Blu-rays of the WeekThe Marseille Trilogy
Marcel Pagnol, one of the greatest writers in early French cinema—along with his work for the stage and on the page—created a classic cinematic trilogy in the 1930s: Marius (1931), Fanny (1932) and Cesar (1936), the first directed by Alexander Korda, the second by Marc Allegret and the last by Pagnol himself, whose humanity, and love for both life and ordinary people is shot through all three films, which feature wonderfully vivid acting by Pierre Fresnay (Marius), Orane Demazis (Fanny) and Raimu (Cesar). Criterion’s magnificent new transfers show off the pristine B&W compositions by three different cinematographers; extras include an ingratiating intro by Bertrand Tavernier; interview with grandson Nicolas Pagnol; segments of a 1973 documentary series Marcel Pagnol: Morceaux choisis; Marseille, a 1935 documentary short produced by Pagnol; and archival interviews with Fresnay, Demazis and Robert Vattier.
Digging deep into our country’s musical past, this three-hour documentary narrated by Robert Redford recounts how ordinary people with extraordinary talent had their music recorded and preserved for the first time. All three episodes are crammed with great songs and rarely-seen (and rarely-heard) archival footage. The second disc, The American Epic Sessions, comprises 90 minutes of joyous musicmaking as contemporary artists record new tunes using the only surviving piece of working recording equipment from the 1920s; among them are Elton John, Los Lobos, Nas, Steve Martin & Edie Brickell, and Willie Nelson & Merle Haggard. The hi-def transfer is first-rate.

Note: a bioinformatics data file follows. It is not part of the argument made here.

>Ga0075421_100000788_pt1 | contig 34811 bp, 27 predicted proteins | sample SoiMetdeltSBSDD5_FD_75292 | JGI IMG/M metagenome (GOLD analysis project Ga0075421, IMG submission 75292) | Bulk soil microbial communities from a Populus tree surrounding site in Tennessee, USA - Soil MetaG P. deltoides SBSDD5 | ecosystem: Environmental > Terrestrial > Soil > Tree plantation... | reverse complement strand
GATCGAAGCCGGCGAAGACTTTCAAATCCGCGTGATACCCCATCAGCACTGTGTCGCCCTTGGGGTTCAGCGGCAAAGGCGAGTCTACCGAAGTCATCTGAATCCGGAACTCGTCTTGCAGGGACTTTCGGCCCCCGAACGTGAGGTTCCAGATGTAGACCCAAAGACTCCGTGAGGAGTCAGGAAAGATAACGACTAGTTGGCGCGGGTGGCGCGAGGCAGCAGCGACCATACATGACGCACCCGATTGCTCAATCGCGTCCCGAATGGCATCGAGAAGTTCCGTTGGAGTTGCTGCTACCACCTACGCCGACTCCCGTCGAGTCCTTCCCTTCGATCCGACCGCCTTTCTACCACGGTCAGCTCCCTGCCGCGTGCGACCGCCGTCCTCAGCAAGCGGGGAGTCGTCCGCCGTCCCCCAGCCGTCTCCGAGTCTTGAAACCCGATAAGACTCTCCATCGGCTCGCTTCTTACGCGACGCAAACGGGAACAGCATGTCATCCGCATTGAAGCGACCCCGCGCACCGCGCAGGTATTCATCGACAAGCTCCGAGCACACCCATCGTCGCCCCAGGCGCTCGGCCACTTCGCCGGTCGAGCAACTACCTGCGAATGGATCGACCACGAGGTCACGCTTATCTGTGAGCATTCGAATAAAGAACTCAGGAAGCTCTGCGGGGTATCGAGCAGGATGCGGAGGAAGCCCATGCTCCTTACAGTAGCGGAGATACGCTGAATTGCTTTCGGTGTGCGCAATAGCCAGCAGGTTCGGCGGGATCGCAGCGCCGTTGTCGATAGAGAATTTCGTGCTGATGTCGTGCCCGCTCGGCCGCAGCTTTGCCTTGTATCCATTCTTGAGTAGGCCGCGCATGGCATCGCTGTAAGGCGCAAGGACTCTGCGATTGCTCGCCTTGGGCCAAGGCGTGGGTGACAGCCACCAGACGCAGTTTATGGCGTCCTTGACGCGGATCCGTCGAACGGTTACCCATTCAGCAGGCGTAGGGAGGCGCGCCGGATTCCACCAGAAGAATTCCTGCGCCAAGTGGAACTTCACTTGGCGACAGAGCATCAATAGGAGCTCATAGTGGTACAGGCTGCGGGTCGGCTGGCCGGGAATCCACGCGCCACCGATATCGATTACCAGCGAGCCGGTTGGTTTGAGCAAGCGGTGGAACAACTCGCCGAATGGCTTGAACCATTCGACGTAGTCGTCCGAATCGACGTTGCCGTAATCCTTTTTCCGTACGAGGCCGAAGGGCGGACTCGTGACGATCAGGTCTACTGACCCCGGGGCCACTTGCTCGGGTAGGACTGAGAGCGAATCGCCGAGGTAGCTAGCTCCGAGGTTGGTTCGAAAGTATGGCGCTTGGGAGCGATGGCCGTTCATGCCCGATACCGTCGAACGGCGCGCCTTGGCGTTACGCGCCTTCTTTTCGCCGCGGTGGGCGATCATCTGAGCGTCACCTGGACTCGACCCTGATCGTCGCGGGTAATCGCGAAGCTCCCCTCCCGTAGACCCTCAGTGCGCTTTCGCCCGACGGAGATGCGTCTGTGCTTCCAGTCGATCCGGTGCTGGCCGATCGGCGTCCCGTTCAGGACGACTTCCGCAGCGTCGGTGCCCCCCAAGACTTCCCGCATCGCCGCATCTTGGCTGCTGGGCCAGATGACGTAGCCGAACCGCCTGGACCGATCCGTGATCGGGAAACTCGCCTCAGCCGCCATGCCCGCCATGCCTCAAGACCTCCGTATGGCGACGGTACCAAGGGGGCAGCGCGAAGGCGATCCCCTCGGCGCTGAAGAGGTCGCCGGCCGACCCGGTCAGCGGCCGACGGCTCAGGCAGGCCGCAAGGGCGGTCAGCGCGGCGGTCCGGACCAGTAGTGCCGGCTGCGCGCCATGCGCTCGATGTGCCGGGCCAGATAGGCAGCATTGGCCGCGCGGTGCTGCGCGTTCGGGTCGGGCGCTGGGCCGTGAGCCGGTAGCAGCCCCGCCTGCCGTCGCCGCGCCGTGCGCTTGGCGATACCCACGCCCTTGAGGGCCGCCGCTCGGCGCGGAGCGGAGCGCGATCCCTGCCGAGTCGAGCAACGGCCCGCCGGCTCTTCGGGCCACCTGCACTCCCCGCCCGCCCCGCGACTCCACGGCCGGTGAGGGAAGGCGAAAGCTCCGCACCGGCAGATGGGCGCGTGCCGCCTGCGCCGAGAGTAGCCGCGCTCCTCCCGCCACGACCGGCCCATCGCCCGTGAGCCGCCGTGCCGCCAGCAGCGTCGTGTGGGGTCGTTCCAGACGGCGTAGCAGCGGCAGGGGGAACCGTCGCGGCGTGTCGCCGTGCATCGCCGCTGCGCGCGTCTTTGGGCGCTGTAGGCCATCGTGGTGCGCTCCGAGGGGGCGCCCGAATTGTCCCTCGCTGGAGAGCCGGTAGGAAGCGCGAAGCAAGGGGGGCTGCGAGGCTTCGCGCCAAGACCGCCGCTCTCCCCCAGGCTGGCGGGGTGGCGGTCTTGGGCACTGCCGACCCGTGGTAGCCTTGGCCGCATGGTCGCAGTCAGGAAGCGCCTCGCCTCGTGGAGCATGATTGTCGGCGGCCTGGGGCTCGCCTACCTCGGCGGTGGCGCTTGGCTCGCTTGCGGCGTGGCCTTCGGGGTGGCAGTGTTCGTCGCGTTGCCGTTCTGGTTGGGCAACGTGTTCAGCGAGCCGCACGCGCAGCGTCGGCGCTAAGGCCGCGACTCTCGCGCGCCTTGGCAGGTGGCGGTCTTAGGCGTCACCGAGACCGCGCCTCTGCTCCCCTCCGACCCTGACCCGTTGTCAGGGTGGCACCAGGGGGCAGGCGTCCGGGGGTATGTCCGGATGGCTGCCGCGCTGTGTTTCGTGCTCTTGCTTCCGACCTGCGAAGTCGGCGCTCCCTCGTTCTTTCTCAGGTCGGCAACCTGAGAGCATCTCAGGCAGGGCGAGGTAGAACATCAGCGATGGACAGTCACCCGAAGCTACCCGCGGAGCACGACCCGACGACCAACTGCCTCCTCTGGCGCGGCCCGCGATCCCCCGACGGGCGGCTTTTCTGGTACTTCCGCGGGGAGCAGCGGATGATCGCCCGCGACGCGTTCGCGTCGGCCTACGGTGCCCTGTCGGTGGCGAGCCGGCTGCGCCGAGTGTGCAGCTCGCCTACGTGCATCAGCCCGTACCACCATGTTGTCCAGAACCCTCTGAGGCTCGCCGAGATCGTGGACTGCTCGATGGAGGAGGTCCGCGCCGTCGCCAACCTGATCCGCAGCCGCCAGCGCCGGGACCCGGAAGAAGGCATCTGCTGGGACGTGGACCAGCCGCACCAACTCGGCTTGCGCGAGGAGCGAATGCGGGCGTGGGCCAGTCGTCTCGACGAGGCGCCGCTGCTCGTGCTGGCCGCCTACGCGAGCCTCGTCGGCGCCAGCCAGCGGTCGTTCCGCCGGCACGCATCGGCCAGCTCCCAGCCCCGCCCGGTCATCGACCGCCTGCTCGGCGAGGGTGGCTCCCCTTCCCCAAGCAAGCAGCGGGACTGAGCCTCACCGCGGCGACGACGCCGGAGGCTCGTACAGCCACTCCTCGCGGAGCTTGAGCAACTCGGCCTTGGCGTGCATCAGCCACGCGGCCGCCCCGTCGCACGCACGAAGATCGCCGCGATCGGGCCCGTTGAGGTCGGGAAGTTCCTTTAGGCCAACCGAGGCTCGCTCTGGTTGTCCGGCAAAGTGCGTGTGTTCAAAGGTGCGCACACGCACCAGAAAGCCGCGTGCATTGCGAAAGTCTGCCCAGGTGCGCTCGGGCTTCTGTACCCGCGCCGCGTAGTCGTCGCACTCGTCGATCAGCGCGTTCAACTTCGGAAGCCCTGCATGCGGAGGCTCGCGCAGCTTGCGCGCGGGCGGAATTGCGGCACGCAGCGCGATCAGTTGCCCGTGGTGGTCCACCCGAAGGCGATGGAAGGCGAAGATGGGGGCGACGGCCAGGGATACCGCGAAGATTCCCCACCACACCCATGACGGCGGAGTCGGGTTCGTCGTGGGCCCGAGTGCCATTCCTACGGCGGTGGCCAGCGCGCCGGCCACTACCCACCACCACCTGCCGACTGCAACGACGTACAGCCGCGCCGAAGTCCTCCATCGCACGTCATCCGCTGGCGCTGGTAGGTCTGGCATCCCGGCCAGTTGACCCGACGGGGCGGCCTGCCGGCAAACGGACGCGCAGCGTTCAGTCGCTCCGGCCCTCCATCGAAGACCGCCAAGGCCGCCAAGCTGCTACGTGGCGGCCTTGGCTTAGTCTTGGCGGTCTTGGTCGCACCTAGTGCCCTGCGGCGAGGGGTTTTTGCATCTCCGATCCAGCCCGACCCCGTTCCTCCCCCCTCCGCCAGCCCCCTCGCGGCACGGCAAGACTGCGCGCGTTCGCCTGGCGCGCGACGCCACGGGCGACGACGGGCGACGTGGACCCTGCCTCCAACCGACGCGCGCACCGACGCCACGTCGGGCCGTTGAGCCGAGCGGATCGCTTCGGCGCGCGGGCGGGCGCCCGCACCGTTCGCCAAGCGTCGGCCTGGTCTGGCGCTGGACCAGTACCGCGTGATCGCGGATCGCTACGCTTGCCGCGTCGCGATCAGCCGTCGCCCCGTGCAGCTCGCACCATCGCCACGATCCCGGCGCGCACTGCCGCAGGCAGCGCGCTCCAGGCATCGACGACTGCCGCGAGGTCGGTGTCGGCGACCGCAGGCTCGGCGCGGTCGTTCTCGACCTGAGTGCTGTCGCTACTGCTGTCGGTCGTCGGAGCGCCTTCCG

The Bird with the Crystal Plumage(Arrow Academy)
Italian giallo master Dario Argento made his debut in 1970 with this tense murder mystery about an American writer in Rome who, after witnessing an attempted murder, is swept up by a serial killer on the loose. Tony Musante (from TV’s Toma) is perfectly cast as the American out of his element, and Argento suggests without being explicit, which he later frequently abandoned. Bonuses are gritty cinematography by Vittorio Storaro and a modernist score by Ennio Morricone. Arrow’s hi-def transfer is sensationally good and grainy; extras include an audio commentary, new interviews with Argento and actor Gildo di Marco, archival interview with actress Eva Renzi and video essay on Argento’s films.
This 2016 Royal Shakespeare Company production of Shakespeare’s most shattering tragedy stars an overripe Antony Sher as the monarch who gives away his kingdom only to fall prey to insanity and mortality. Director Gregory Doran does nothing egregiously wrong, but never allows the Bard’s taut drama to cohere. There are scattered gems among the cast, notably Antony Byrne’s Kent and Oliver Johnstone’s Edgar; Natalie Simpson is a pleasing Cordelia, but sisters Regan and Goneril are embodied without much distinction by Kelly Williams and Nia Gwynne. The staging is shown in sharp hi-def; extras are Doran’s commentary, Sher interview and costume featurette.
Moses und AronNew York City Ballet in Paris
(Bel Air Classiques)
Arnold Schoenberg’s atonal opera Moses und Aron is pretty static dramatically, which is why Romeo Castellucci’s 2015 Paris Opera staging spends much of its time concentrating on offbeat, even bizarre visuals, including the sight of an actual ox standing onstage for several minutes (without being sacrificed). Philippe Jordan conducts orchestra and chorus to a perfect 12-tone maelstrom; the leads are enacted vividly by Thomas Johannes-Mayer and John Graham-Hall. A record of the company’s 2016 tour to the City of Lights, New York City Ballet in Paris dazzlingly shows off several classic Balanchine dances set to music by French masters Gounod, Ravel and Bizet, played boisterously by the Orchestre Promethee led by Daniel Capps. Hi-def video and audio are excellent.